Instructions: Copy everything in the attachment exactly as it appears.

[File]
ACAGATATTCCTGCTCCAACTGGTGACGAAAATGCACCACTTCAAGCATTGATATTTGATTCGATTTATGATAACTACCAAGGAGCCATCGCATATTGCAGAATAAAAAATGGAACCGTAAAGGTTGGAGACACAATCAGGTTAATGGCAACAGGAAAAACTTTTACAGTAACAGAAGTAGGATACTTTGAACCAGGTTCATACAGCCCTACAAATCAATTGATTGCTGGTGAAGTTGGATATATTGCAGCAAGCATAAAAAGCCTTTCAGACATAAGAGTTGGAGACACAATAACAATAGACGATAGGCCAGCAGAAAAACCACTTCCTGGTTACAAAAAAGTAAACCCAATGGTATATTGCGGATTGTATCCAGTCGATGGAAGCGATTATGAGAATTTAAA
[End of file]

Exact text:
ACAGATATTCCTGCTCCAACTGGTGACGAAAATGCACCACTTCAAGCATTGATATTTGATTCGATTTATGATAACTACCAAGGAGCCATCGCATATTGCAGAATAAAAAATGGAACCGTAAAGGTTGGAGACACAATCAGGTTAATGGCAACAGGAAAAACTTTTACAGTAACAGAAGTAGGATACTTTGAACCAGGTTCATACAGCCCTACAAATCAATTGATTGCTGGTGAAGTTGGATATATTGCAGCAAGCATAAAAAGCCTTTCAGACATAAGAGTTGGAGACACAATAACAATAGACGATAGGCCAGCAGAAAAACCACTTCCTGGTTACAAAAAAGTAAACCCAATGGTATATTGCGGATTGTATCCAGTCGATGGAAGCGATTATGAGAATTTAAA